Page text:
A former school bus driver involved in a fatal crash in Chattanooga, Tenn., is set to appear in court Friday.
Johnthony Walker will be arraigned at the Hamilton County District Attorney’s Office on six counts of vehicular homicide, four counts of reckless aggravated assault, one count of reckless endangerment, one count of reckless driving and one count of use of a portable device by a bus driver, according to CNN.
Walker reportedly was transporting 37 students from Woodmore Elementary School on Nov. 21 when his bus swerved off the road, struck a tree and split in half. Police said Walker was traveling well above the 30 mph speed limit at the time of the crash, which killed six children between the ages of 6 and 10.
Gwenevere Cook, Walker’s mother, claims her son had “never been in trouble before,” though the school’s records tell a different story, according to a November report from CNN.
Woodmore principal Brenda Adamson-Cothran reportedly said two weeks prior to the accident he was “driving way too fast when he pulled out of our school.” Then, she reiterated her concerns in an email to officials just five days before the incident.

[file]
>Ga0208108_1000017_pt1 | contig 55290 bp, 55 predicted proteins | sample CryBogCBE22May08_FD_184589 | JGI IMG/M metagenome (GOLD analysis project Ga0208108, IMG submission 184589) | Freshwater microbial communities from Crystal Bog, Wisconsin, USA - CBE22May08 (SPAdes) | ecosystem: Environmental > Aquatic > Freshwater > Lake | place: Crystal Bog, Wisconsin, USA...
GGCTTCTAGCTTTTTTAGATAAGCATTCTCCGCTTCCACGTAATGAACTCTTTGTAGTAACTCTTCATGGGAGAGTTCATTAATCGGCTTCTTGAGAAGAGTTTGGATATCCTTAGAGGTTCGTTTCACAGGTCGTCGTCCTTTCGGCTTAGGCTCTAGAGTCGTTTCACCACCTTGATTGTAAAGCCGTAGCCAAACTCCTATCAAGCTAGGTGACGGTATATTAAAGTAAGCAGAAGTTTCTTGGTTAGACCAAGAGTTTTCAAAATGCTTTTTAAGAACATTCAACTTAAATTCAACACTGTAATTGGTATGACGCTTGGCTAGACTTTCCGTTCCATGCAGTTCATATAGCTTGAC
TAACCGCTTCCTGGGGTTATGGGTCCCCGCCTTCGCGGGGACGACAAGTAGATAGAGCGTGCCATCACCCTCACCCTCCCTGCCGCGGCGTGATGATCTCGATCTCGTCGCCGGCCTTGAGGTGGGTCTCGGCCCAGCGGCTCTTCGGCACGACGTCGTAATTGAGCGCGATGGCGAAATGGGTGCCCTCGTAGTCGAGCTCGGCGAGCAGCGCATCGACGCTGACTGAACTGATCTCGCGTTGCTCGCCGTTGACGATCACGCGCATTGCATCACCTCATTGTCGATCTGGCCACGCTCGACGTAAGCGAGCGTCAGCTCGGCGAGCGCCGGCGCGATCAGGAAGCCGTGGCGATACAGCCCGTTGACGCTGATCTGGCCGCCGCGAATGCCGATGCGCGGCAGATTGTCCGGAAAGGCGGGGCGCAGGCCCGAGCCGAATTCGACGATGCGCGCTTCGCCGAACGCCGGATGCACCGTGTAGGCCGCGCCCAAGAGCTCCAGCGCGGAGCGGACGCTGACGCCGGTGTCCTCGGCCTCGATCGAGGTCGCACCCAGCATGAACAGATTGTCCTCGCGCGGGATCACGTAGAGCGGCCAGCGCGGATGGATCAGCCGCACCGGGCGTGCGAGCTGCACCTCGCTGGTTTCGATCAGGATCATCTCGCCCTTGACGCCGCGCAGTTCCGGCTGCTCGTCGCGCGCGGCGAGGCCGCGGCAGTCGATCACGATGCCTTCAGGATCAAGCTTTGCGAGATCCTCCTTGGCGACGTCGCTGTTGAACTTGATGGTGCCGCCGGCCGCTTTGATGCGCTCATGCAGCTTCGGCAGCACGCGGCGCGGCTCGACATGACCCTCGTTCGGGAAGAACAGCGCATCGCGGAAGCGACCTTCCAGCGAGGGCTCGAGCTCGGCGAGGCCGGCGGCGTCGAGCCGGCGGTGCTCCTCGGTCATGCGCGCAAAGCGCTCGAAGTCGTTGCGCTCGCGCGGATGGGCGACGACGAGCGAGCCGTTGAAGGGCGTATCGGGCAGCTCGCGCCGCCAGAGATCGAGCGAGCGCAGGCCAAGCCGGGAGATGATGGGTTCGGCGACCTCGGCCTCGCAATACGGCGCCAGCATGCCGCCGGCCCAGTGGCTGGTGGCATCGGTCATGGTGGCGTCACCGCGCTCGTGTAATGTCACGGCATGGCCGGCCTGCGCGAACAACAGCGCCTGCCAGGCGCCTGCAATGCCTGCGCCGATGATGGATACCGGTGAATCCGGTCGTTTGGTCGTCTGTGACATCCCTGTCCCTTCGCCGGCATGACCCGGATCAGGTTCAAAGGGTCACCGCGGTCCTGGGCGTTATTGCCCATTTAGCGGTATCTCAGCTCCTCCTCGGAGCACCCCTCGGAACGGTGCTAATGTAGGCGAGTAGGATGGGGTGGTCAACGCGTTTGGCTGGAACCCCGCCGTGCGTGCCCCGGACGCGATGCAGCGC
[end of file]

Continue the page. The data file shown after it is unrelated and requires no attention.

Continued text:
Parents and students also had filed complaints against Walker with the Hamilton County Department of Education as early as September, claiming he intentionally swerved and slammed on the brakes to make students fall out of their seats or hit their heads on the seat in front of them.
The complaints also allege Walker cursed at students and told them he didn’t care about them, reportedly prompting one parent to threaten to “beat his ass my damn self” if he continued to endanger the children.
In January, lawmakers from 17 states proposed bills that would mandate seat belts in all new buses. Although many cited the November accident in Chattanooga as evidence the requirement is necessary, the National Highway Transportation Safety Administration claims the total number of students killed in bus crashes in an average year is six, suggesting the incident might be an anomaly.
Thumbnail photo via Flickr/Phil Roeder